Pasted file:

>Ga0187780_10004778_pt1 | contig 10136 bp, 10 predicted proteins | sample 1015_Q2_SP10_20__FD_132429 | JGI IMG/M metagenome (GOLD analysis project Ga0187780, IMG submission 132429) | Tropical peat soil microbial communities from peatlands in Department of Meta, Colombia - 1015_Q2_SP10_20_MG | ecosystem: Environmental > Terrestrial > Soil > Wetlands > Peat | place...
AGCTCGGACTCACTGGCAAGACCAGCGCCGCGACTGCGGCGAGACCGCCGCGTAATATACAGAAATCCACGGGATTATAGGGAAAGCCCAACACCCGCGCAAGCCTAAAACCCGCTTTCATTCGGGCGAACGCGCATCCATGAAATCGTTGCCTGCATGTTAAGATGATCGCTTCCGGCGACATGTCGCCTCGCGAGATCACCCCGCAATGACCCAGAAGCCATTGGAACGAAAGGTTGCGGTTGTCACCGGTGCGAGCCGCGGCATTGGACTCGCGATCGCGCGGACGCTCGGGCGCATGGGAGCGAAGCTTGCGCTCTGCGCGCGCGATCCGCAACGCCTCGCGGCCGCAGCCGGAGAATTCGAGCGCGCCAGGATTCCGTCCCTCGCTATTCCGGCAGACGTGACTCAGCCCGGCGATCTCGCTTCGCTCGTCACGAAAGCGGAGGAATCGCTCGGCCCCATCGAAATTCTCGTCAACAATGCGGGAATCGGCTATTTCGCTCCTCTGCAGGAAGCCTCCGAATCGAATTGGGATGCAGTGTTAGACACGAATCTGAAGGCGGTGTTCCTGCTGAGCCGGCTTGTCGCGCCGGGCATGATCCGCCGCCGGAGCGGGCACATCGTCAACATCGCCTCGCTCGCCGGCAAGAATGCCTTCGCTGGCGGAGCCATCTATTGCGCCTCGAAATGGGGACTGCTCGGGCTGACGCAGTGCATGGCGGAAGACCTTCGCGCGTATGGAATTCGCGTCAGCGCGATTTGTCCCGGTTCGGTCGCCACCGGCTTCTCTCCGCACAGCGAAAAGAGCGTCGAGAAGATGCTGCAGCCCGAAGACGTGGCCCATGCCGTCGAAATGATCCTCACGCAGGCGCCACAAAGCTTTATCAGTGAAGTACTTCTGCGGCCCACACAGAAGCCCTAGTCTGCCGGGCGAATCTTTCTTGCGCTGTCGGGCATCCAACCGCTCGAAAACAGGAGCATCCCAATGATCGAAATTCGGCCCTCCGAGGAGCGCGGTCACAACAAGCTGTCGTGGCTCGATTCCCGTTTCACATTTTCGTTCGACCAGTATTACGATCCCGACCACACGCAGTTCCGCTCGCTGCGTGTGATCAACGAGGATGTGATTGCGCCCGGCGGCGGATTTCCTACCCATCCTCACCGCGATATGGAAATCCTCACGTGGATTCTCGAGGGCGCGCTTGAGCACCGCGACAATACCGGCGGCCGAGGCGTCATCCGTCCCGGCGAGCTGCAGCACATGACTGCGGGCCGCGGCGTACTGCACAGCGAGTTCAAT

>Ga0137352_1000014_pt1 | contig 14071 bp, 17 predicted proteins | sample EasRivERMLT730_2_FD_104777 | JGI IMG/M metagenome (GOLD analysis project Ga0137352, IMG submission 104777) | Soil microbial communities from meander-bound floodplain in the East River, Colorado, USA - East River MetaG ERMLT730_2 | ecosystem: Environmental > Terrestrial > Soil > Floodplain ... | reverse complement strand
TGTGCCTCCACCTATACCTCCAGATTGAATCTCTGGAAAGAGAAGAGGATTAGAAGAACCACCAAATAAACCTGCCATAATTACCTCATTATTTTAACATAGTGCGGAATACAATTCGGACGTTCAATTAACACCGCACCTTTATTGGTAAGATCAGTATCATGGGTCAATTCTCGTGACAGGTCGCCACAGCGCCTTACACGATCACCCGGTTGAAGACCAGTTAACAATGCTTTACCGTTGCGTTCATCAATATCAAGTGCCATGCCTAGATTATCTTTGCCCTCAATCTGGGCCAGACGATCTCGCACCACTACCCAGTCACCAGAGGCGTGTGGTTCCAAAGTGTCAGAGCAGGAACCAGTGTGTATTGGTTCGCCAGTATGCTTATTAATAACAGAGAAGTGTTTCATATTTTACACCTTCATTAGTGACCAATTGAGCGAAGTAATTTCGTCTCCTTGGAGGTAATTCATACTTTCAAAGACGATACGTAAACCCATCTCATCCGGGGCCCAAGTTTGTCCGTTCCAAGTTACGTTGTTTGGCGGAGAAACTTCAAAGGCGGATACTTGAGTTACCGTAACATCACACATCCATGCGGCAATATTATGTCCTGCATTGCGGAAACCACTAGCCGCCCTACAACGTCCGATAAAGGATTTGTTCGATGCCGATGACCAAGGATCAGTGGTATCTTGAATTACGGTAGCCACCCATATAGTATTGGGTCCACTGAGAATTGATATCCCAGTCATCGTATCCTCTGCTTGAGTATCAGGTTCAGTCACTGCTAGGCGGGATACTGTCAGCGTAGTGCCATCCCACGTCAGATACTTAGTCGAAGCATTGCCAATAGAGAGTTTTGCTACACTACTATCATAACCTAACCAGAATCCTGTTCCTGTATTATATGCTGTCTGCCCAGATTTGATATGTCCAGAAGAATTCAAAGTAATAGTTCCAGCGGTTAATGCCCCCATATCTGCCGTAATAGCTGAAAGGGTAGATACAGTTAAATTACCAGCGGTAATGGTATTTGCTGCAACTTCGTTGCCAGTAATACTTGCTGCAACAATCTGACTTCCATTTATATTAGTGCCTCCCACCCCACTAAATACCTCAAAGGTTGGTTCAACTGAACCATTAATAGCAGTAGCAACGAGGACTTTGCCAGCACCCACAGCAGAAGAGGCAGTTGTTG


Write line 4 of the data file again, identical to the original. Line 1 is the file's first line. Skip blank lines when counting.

TGTGCCTCCACCTATACCTCCAGATTGAATCTCTGGAAAGAGAAGAGGATTAGAAGAACCACCAAATAAACCTGCCATAATTACCTCATTATTTTAACATAGTGCGGAATACAATTCGGACGTTCAATTAACACCGCACCTTTATTGGTAAGATCAGTATCATGGGTCAATTCTCGTGACAGGTCGCCACAGCGCCTTACACGATCACCCGGTTGAAGACCAGTTAACAATGCTTTACCGTTGCGTTCATCAATATCAAGTGCCATGCCTAGATTATCTTTGCCCTCAATCTGGGCCAGACGATCTCGCACCACTACCCAGTCACCAGAGGCGTGTGGTTCCAAAGTGTCAGAGCAGGAACCAGTGTGTATTGGTTCGCCAGTATGCTTATTAATAACAGAGAAGTGTTTCATATTTTACACCTTCATTAGTGACCAATTGAGCGAAGTAATTTCGTCTCCTTGGAGGTAATTCATACTTTCAAAGACGATACGTAAACCCATCTCATCCGGGGCCCAAGTTTGTCCGTTCCAAGTTACGTTGTTTGGCGGAGAAACTTCAAAGGCGGATACTTGAGTTACCGTAACATCACACATCCATGCGGCAATATTATGTCCTGCATTGCGGAAACCACTAGCCGCCCTACAACGTCCGATAAAGGATTTGTTCGATGCCGATGACCAAGGATCAGTGGTATCTTGAATTACGGTAGCCACCCATATAGTATTGGGTCCACTGAGAATTGATATCCCAGTCATCGTATCCTCTGCTTGAGTATCAGGTTCAGTCACTGCTAGGCGGGATACTGTCAGCGTAGTGCCATCCCACGTCAGATACTTAGTCGAAGCATTGCCAATAGAGAGTTTTGCTACACTACTATCATAACCTAACCAGAATCCTGTTCCTGTATTATATGCTGTCTGCCCAGATTTGATATGTCCAGAAGAATTCAAAGTAATAGTTCCAGCGGTTAATGCCCCCATATCTGCCGTAATAGCTGAAAGGGTAGATACAGTTAAATTACCAGCGGTAATGGTATTTGCTGCAACTTCGTTGCCAGTAATACTTGCTGCAACAATCTGACTTCCATTTATATTAGTGCCTCCCACCCCACTAAATACCTCAAAGGTTGGTTCAACTGAACCATTAATAGCAGTAGCAACGAGGACTTTGCCAGCACCCACAGCAGAAGAGGCAGTTGTTG